The actions of Syrian government forces in Aleppo have been called ‘war crimes’ by U.N. investigators and human rights leaders.
A confidential report issued to the U.N. Security Council after an international inquiry has concluded that Syrian government forces were responsible for a chemical weapons attack in March 2015.
The report, drafted by a joint committee created by the U.N. and the Organization for the Prohibition of Chemical Weapons (OPCW) and submitted on Friday after 13 months of preparation, said that Syrian forces were behind a toxic gas attack in the village of Qmenas, Idlib province.
Findings about two other gas attacks against Syrian village in March, 2015 and April, 2014 did not provide conclusive evidence of who was responsible. The OPCW has previously blamed the Syrian government for 2 chlorine attacks, however.
The international prohibition of chemical and biological weapons means that a new showdown between Russia, who backs Bashar Al-Assad’s government forces, and Western allies will likely take place. Russia immediately said that the report’s conclusions could not be used to justify new U.S. sanctions.
The report stated that Syrian government helicopters dropped barrel bombs containing chlorine gas on Qmenas, with the flights originating from two Syrian aerial bases. The report did not suggest who was in charge of the helicopter squadrons at the time. It urged that those responsible for the squadrons be held accountable for the attack.
The OPCW investigated eight cases of the use of chemical weapons suspected to have been conducted by Syrian forces, but only obtained conclusive evidence of three attacks.
Chlorine as a weapon of war is prohibited under the 1997 Chemical Weapons Convention, of which Syria became a signatory in 2013. When inhaled, chlorine gas can kill victims by drowning them in body fluids that invade the lungs. Syria agreed to destroy its cache of chemical weapons in 2013 under a U.S. and Russia-lead deal; in the event of any form of non-compliance with the deal, the U.N. would impose military measures or economic sanctions under Chapter 7 of its Charter.
France, the U.K., and the U.S. have already called for sanctions against President Assad and others in Syria, but their proposals have been vetoed by Russia, a veto-wielding Security Council member state, who have also questioned the joint committee’s findings and cast doubt on its conclusions.
At the same times as the report was revealed, Zeid Ra’ad Al Hussein, the U.N.’s top human rights official, said that the siege and bombing of eastern Aleppo constituted “war crimes of historic proportions” due to the extensive civilian casualties in the city.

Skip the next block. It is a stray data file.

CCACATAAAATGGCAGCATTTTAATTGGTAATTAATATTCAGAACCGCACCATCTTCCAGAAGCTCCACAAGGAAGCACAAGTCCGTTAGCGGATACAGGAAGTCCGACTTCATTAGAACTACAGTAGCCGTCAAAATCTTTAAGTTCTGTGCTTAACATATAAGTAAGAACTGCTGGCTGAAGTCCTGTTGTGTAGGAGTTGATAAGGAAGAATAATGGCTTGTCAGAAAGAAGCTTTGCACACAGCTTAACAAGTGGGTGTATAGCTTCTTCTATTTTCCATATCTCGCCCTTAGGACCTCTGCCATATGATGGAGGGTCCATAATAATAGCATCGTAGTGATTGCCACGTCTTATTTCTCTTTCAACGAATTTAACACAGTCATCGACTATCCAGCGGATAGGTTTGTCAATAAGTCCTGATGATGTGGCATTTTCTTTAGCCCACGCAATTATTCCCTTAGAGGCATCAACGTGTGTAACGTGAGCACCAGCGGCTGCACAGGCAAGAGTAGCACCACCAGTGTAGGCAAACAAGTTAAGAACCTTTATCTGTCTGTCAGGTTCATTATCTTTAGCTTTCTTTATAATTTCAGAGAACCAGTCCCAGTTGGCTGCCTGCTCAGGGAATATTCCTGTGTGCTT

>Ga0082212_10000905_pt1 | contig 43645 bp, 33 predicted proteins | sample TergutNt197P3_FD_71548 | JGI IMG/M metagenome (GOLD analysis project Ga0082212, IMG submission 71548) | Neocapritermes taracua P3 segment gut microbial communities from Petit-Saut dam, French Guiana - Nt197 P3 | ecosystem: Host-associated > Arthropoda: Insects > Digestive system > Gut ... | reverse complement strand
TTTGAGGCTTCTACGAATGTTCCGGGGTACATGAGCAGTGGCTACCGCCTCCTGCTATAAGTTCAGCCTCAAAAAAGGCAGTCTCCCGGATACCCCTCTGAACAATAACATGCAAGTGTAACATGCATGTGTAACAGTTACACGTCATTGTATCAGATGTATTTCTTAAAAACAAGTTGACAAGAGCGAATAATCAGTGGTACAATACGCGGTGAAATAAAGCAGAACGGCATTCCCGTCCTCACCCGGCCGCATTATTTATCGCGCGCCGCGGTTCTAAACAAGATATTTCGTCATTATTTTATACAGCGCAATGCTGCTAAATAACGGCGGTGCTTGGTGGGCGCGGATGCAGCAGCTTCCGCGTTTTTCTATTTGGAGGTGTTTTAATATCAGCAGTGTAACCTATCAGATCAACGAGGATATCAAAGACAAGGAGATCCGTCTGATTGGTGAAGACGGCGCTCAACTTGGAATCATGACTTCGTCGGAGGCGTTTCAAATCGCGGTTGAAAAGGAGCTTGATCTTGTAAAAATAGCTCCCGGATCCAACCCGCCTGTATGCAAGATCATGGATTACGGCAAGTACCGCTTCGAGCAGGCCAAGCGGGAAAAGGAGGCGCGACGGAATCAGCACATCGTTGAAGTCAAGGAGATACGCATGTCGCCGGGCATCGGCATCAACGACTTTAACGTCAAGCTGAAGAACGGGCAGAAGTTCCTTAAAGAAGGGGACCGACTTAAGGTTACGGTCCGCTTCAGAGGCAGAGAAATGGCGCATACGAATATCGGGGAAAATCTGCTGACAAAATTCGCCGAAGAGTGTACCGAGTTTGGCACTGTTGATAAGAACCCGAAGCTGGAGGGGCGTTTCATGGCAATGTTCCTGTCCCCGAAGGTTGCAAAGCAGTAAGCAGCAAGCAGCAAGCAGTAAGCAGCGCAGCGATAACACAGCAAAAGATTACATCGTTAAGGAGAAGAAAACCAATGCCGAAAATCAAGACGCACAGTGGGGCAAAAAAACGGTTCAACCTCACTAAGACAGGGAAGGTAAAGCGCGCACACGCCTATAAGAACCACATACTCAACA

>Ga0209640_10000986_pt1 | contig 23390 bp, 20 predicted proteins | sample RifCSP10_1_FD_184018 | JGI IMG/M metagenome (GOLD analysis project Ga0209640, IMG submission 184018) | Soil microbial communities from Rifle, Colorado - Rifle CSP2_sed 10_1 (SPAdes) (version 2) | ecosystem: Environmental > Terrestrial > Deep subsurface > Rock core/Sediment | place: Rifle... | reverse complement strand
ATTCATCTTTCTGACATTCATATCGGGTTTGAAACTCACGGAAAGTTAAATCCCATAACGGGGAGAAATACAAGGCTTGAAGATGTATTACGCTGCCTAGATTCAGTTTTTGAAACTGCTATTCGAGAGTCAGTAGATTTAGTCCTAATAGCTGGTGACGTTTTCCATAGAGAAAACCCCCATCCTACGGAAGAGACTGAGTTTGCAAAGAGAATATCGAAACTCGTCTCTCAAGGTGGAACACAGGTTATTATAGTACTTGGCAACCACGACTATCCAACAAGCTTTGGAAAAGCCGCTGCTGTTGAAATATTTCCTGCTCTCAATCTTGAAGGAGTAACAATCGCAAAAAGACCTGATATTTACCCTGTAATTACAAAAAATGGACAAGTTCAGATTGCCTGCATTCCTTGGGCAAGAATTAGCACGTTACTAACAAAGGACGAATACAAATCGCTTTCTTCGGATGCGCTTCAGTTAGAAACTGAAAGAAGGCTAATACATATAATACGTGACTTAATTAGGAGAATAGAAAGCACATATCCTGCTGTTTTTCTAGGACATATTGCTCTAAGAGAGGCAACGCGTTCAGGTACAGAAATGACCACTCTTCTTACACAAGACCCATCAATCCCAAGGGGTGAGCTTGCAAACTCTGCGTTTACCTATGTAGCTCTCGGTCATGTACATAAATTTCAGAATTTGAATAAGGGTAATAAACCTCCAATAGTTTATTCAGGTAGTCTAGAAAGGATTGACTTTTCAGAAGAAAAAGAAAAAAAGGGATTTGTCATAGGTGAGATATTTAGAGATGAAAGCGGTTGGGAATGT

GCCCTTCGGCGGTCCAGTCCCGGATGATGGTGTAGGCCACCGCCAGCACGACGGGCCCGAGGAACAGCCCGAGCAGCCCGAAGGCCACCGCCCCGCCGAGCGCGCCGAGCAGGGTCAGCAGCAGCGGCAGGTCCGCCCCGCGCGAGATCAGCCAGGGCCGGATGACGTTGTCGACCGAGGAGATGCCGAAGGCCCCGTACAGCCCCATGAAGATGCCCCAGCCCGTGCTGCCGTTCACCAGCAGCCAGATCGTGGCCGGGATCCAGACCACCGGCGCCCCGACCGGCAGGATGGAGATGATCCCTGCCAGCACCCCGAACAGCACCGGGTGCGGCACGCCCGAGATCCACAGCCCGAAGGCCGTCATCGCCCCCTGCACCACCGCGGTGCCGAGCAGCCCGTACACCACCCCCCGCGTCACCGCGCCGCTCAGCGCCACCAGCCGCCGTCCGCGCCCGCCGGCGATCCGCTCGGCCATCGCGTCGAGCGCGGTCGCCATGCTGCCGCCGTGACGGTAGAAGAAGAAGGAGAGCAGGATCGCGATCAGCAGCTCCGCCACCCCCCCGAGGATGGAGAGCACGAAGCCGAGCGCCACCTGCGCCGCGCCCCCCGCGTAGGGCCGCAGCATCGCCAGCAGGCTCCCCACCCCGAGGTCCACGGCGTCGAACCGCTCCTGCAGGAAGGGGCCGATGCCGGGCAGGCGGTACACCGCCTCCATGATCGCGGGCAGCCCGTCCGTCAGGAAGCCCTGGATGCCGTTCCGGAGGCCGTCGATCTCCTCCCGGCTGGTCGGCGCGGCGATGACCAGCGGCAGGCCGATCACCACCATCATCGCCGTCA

Although Al Hussein did not explicitly name Russia, the country responsible for the bulk of the aerial bombardment of Aleppo, in his statement, there was little doubt as to who he was referencing.
At a special sessions of the U.N. Human Rights Council, Mr. Zeid said that “indiscriminate air strikes across the eastern part of the city by government forces and their allies are responsible for the overwhelming majority of civilian casualties”.
“Such violations constitute war crimes and if there was intent to commit them as part of a widespread or systematic attack against civilians, they would amount to crimes against humanity”, he added. He urged the major U.N. powers to refer the situation to the International Criminal Court (ICC).
The suggestion that Russia and the Syrian government’s actions in Aleppo may constitute war crimes was also echoed earlier this week by the European Union.
“The deliberate targeting of hospitals, medical personnel, schools and essential infrastructure, as well as the use of barrel bombs, cluster bombs, and chemical weapons, constitute a catastrophic escalation of the conflict … and may amount to war crimes,” said E.U. foreign ministers in a joint statement issued this week.
Washington has also suggested that the bombardment of Aleppo may constitute a war crime. While all the major Western powers show a united front against the situation in Aleppo, a resolution is unlikely without the acquiescence of Russia and China, the two veto-wielding powers who are obliquely opposed to a deal on Syria.